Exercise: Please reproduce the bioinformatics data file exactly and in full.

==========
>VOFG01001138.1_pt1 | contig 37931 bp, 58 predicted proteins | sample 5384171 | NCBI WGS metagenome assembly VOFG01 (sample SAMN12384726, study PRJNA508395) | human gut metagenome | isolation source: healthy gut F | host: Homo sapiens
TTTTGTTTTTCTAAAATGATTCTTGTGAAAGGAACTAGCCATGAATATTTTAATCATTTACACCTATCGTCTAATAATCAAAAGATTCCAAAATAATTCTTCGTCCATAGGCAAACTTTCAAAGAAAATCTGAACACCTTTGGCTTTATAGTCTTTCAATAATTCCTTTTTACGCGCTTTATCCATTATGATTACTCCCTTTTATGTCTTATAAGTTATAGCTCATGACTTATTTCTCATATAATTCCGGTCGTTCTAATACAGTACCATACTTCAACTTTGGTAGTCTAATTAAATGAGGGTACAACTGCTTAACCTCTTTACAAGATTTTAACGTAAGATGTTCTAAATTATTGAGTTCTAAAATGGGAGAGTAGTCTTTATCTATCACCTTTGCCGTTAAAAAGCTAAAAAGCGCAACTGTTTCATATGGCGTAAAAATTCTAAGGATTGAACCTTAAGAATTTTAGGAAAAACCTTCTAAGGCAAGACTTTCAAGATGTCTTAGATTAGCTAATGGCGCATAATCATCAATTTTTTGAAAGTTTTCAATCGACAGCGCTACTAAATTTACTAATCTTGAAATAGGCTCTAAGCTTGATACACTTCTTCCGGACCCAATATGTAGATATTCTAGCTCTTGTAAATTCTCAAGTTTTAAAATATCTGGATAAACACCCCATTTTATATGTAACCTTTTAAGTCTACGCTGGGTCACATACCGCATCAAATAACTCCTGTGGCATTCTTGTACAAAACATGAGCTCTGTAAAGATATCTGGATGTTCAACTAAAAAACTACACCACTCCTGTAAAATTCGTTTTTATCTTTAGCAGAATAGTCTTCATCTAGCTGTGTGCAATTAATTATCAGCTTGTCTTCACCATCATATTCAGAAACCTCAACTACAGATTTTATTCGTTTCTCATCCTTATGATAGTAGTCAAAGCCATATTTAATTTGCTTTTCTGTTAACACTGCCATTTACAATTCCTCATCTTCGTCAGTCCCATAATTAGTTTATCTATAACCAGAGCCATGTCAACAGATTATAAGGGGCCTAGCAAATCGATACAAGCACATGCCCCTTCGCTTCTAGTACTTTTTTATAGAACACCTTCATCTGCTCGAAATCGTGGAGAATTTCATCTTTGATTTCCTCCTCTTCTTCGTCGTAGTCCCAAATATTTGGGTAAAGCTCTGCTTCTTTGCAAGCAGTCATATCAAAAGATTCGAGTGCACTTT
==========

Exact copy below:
>VOFG01001138.1_pt1 | contig 37931 bp, 58 predicted proteins | sample 5384171 | NCBI WGS metagenome assembly VOFG01 (sample SAMN12384726, study PRJNA508395) | human gut metagenome | isolation source: healthy gut F | host: Homo sapiens
TTTTGTTTTTCTAAAATGATTCTTGTGAAAGGAACTAGCCATGAATATTTTAATCATTTACACCTATCGTCTAATAATCAAAAGATTCCAAAATAATTCTTCGTCCATAGGCAAACTTTCAAAGAAAATCTGAACACCTTTGGCTTTATAGTCTTTCAATAATTCCTTTTTACGCGCTTTATCCATTATGATTACTCCCTTTTATGTCTTATAAGTTATAGCTCATGACTTATTTCTCATATAATTCCGGTCGTTCTAATACAGTACCATACTTCAACTTTGGTAGTCTAATTAAATGAGGGTACAACTGCTTAACCTCTTTACAAGATTTTAACGTAAGATGTTCTAAATTATTGAGTTCTAAAATGGGAGAGTAGTCTTTATCTATCACCTTTGCCGTTAAAAAGCTAAAAAGCGCAACTGTTTCATATGGCGTAAAAATTCTAAGGATTGAACCTTAAGAATTTTAGGAAAAACCTTCTAAGGCAAGACTTTCAAGATGTCTTAGATTAGCTAATGGCGCATAATCATCAATTTTTTGAAAGTTTTCAATCGACAGCGCTACTAAATTTACTAATCTTGAAATAGGCTCTAAGCTTGATACACTTCTTCCGGACCCAATATGTAGATATTCTAGCTCTTGTAAATTCTCAAGTTTTAAAATATCTGGATAAACACCCCATTTTATATGTAACCTTTTAAGTCTACGCTGGGTCACATACCGCATCAAATAACTCCTGTGGCATTCTTGTACAAAACATGAGCTCTGTAAAGATATCTGGATGTTCAACTAAAAAACTACACCACTCCTGTAAAATTCGTTTTTATCTTTAGCAGAATAGTCTTCATCTAGCTGTGTGCAATTAATTATCAGCTTGTCTTCACCATCATATTCAGAAACCTCAACTACAGATTTTATTCGTTTCTCATCCTTATGATAGTAGTCAAAGCCATATTTAATTTGCTTTTCTGTTAACACTGCCATTTACAATTCCTCATCTTCGTCAGTCCCATAATTAGTTTATCTATAACCAGAGCCATGTCAACAGATTATAAGGGGCCTAGCAAATCGATACAAGCACATGCCCCTTCGCTTCTAGTACTTTTTTATAGAACACCTTCATCTGCTCGAAATCGTGGAGAATTTCATCTTTGATTTCCTCCTCTTCTTCGTCGTAGTCCCAAATATTTGGGTAAAGCTCTGCTTCTTTGCAAGCAGTCATATCAAAAGATTCGAGTGCACTTT